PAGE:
Saturday, August 27, 2022

Formed in the Home

The above photo (taken by me in 2012) shows the commemorative stone marker at the supposed site of Saint Monica's death in the old Roman port city of Ostia (now the archeological site Ostia Antica), where she died some months after her son Saint Augustine's baptism in 387. Saint Monica (331-387), whom the Church commemorates today, died happy - happy that she had lived to see her son Augustine baptized the previous Easter. The transition from Augustine as spiritual wanderer to Augustine as committed man of the Church also marked the beginning of the end of Monica's presence in his life, her role having been completed as she herself acknowledged. Thus, in one of their last conversations, Monica said to her son, "I did have one reason for wanting to live a little longer: to see you become a Catholic Christian before I died. God has lavished his gifts on me in that respect, for I know that you have even renounced earthly happiness to become his servant" (Confessions, 9:10). Saint Monica is rightly remembered in the Church as a model of virtuous motherhood and persevering prayer. Meanwhile, her son went on to become the leading figure in Latin Christianity's theological tradition, and is celebrated in the Church as Doctor gratiae, the "Doctor of grace."

Augustine's father, Patricius, was a small landowner and member of the town council in the Roman-Berber city of Thagaste in present-day Algeria. He was devoted to his son and did much to further the education that would facilitate a brilliant career. But Patricius was a pagan (although a pagan married to a Christian, who became one himself late in life). Religiously, it was Monica, a devout, life-long Catholic, totally steeped in popular piety (as opposed to intellectual theology), who was the much more influential parent. (Monica was presumably named after the local non-Roman pagan goddess Mon, but she was completely Catholic. Augustine apparently had little direct experience of paganism and was unimpressed by what he saw of it while a student in Carthage, which is not to negate paganism's persistence and staying power among some Roman intellectuals who remained attached to their philosophical systems.) Everything we know about Monica comes from Augustine's Confessions, which pointedly minimized Patricius and highlighted Monica.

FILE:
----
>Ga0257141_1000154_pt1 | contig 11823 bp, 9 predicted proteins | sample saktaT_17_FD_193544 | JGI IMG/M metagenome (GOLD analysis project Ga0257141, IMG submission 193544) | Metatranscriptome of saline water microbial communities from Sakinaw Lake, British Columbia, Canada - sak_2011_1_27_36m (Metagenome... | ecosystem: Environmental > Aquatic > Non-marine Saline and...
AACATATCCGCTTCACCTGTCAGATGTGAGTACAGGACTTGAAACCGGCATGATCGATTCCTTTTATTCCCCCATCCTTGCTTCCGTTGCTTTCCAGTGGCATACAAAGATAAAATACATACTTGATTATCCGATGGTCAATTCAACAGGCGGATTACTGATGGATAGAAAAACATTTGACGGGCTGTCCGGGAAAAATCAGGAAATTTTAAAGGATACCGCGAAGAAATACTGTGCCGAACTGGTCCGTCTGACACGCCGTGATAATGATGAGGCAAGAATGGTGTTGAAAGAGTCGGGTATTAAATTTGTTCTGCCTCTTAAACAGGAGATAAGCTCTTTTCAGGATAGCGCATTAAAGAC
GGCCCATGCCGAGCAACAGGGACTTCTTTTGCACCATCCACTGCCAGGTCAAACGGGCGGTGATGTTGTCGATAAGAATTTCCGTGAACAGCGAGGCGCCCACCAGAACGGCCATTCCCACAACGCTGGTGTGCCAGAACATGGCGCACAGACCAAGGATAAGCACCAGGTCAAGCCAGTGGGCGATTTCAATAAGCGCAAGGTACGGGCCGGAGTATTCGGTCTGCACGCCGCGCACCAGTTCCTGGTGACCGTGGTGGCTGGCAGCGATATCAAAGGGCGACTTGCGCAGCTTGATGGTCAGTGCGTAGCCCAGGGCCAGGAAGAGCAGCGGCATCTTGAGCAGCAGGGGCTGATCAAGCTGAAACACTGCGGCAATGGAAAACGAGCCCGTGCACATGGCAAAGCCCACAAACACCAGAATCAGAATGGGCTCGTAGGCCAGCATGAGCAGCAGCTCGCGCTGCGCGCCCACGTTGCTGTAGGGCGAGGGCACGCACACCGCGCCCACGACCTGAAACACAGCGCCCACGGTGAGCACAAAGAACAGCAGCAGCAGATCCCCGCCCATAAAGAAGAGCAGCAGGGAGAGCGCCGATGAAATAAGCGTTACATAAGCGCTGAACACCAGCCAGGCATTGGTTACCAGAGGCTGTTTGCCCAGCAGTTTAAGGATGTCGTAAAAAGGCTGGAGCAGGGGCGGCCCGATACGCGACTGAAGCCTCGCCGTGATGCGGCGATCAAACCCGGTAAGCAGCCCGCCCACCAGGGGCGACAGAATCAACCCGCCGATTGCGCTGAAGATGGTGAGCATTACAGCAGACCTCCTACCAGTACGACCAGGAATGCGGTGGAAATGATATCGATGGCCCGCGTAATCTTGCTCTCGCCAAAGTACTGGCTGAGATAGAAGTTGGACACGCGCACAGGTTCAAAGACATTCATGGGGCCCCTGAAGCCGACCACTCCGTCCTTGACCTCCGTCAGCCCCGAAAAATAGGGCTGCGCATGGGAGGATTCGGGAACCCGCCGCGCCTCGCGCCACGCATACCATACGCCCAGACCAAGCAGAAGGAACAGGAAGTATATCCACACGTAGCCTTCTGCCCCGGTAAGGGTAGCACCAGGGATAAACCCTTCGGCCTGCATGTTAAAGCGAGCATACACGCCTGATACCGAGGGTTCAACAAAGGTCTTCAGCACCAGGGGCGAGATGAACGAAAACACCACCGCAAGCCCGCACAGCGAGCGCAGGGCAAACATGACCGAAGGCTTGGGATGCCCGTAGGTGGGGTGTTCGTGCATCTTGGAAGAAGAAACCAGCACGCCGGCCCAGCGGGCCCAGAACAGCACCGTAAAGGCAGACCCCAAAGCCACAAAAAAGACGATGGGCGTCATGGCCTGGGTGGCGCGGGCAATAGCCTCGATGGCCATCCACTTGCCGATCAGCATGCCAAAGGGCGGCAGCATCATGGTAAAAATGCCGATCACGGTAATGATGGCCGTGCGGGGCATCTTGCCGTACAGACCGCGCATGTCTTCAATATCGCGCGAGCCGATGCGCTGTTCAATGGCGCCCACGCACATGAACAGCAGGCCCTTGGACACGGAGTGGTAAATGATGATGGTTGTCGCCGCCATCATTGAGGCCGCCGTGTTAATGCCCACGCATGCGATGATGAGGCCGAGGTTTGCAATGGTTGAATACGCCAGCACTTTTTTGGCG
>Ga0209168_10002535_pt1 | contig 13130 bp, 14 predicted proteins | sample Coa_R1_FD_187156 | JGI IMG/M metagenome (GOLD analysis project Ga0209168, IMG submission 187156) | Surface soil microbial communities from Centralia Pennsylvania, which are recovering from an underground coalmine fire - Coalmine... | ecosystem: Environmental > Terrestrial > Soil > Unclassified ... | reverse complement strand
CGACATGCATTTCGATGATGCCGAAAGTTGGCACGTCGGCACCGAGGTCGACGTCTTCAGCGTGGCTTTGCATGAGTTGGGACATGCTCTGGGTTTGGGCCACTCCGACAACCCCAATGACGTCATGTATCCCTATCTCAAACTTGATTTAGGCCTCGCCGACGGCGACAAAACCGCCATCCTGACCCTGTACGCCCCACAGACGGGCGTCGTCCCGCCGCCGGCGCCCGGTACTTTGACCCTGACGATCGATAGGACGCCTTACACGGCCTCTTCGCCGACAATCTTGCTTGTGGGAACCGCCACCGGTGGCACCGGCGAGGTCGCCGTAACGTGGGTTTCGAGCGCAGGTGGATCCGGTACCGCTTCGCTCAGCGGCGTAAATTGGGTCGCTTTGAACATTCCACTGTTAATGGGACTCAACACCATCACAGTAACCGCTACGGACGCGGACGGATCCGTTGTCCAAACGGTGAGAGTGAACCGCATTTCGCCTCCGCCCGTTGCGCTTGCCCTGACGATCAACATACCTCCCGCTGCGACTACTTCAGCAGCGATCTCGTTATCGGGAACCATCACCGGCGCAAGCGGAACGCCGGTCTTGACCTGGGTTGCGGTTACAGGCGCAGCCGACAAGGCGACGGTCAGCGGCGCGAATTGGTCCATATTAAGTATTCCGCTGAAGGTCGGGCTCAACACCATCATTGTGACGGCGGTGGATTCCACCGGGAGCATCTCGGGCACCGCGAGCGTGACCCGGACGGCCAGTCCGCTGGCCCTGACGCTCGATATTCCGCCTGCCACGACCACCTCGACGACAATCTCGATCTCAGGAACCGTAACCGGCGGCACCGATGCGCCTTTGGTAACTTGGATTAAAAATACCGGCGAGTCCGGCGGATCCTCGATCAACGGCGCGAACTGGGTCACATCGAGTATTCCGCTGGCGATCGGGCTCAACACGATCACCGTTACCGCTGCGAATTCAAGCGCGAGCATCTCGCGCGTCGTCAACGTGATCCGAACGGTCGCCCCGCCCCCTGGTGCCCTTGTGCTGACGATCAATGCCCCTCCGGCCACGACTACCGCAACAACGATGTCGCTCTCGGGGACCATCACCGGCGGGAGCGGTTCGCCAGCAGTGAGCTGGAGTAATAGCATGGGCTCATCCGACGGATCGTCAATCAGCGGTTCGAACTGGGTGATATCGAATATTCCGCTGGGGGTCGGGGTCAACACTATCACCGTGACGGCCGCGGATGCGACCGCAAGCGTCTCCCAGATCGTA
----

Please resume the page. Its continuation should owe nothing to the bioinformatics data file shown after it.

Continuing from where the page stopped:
Augustine was thus the product of a religiously and culturally "mixed marriage." That "mixed marriage" represented the two different directions actually available to Augustine  - the old Roman civic tradition, that represented the best of the past and was coming to an end, and the new tradition of Christian faith, that represented hope in the future. In Augustine's personal experience, his father personified the former and Monica the latter. Monica, moreover, didn't just represent residual impressions from Augustine's childhood religious experience. She served as a bridge connecting those impressions and that childhood experience with his active adult re-immersion in the public life of his time in the context of his increasing involvement in the communal life of the Church.